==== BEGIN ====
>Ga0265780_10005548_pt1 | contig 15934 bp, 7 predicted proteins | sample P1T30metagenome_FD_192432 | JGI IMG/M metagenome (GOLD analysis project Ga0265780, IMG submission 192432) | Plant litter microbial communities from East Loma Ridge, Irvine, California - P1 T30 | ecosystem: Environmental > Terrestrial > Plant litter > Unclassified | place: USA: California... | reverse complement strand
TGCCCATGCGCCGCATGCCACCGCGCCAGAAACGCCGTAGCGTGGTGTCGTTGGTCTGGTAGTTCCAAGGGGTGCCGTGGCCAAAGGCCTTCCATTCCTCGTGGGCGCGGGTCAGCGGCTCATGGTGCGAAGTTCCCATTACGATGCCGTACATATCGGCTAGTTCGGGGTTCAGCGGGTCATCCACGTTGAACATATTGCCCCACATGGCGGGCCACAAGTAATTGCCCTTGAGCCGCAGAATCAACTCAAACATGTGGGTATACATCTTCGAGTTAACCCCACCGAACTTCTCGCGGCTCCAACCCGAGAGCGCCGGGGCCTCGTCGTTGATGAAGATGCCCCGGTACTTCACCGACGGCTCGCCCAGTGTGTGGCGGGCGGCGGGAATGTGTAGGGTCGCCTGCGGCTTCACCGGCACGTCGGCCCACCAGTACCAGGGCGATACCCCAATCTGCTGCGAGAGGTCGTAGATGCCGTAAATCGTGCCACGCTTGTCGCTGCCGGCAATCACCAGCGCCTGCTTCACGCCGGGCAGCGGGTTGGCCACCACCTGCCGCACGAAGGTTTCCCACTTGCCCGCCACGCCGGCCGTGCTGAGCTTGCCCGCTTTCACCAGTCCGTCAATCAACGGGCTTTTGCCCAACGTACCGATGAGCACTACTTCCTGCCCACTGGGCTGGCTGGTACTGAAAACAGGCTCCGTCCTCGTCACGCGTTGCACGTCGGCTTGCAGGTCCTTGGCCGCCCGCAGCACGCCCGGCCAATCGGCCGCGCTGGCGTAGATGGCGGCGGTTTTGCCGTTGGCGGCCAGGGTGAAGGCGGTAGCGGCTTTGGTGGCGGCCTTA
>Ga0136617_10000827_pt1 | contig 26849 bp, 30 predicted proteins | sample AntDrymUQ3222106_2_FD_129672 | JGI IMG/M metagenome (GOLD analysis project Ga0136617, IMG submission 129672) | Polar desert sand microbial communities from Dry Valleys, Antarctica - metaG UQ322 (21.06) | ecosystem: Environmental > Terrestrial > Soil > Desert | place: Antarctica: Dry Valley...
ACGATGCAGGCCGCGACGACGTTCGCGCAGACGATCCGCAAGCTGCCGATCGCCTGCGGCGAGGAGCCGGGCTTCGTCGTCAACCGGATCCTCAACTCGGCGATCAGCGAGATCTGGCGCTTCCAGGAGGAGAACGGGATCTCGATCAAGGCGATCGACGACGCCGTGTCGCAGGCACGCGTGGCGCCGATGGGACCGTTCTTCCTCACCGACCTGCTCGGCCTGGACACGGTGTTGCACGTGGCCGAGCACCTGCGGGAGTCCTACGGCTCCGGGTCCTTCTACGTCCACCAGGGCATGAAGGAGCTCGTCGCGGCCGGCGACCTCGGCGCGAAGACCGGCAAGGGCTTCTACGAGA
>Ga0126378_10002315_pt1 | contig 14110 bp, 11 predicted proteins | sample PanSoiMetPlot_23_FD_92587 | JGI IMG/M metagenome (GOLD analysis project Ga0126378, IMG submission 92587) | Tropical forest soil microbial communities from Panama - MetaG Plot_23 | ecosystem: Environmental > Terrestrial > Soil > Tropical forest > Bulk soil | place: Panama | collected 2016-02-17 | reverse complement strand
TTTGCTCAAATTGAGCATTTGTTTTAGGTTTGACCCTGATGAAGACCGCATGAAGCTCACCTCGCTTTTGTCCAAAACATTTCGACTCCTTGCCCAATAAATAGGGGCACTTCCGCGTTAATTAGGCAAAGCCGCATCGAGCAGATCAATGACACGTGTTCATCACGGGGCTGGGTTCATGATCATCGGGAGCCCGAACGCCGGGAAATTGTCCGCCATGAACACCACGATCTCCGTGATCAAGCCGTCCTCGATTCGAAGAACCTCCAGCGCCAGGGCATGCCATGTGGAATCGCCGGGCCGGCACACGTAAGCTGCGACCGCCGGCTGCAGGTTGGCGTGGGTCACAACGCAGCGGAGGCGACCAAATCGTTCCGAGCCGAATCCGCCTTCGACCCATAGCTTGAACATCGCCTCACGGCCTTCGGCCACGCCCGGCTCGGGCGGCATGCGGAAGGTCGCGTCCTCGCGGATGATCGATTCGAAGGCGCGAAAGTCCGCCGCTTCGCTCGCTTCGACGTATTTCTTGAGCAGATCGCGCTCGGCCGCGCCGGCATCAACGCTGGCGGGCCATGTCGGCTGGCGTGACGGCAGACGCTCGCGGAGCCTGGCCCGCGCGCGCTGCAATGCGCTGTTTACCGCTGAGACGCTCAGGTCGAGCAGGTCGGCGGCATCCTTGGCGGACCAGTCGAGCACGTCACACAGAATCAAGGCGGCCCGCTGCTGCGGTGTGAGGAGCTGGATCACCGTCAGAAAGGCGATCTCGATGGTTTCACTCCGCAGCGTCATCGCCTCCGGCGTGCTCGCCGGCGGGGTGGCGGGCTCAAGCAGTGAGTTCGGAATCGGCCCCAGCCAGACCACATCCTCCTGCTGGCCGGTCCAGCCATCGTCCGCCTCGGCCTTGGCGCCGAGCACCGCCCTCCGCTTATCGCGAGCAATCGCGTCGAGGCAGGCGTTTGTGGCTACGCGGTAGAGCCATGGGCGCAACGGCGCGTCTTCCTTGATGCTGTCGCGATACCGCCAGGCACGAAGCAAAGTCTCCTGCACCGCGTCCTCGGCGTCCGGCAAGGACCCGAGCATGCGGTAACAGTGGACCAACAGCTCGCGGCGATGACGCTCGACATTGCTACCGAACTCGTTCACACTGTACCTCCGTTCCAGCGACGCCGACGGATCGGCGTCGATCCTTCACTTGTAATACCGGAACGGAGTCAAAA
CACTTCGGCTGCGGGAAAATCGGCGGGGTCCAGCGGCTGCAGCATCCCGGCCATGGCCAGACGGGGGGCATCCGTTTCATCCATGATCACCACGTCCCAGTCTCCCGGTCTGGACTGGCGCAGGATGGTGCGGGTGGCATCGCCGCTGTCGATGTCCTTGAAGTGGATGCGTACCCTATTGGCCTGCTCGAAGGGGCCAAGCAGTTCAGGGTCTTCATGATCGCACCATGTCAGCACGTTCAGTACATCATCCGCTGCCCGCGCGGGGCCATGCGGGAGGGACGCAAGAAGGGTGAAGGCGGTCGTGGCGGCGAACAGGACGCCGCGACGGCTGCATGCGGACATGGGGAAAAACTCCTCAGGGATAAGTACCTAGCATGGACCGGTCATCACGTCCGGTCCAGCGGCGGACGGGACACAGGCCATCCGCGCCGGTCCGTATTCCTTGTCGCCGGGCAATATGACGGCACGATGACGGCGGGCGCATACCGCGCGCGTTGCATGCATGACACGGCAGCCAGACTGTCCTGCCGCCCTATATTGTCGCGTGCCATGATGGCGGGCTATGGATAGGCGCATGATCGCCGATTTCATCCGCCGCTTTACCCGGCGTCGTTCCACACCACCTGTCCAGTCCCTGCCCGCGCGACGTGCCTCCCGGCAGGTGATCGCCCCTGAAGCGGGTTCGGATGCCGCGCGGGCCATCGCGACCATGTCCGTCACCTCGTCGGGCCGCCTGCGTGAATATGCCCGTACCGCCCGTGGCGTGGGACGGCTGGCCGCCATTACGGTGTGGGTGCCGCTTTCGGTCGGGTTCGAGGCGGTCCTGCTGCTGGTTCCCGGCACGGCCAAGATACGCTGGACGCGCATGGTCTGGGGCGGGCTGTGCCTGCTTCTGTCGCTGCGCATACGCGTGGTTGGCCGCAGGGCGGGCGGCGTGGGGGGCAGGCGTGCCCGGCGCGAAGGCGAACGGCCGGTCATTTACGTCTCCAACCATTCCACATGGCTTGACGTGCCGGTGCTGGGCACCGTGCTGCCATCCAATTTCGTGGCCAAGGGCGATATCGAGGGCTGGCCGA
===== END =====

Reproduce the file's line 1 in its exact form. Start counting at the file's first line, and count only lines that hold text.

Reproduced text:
>Ga0265780_10005548_pt1 | contig 15934 bp, 7 predicted proteins | sample P1T30metagenome_FD_192432 | JGI IMG/M metagenome (GOLD analysis project Ga0265780, IMG submission 192432) | Plant litter microbial communities from East Loma Ridge, Irvine, California - P1 T30 | ecosystem: Environmental > Terrestrial > Plant litter > Unclassified | place: USA: California... | reverse complement strand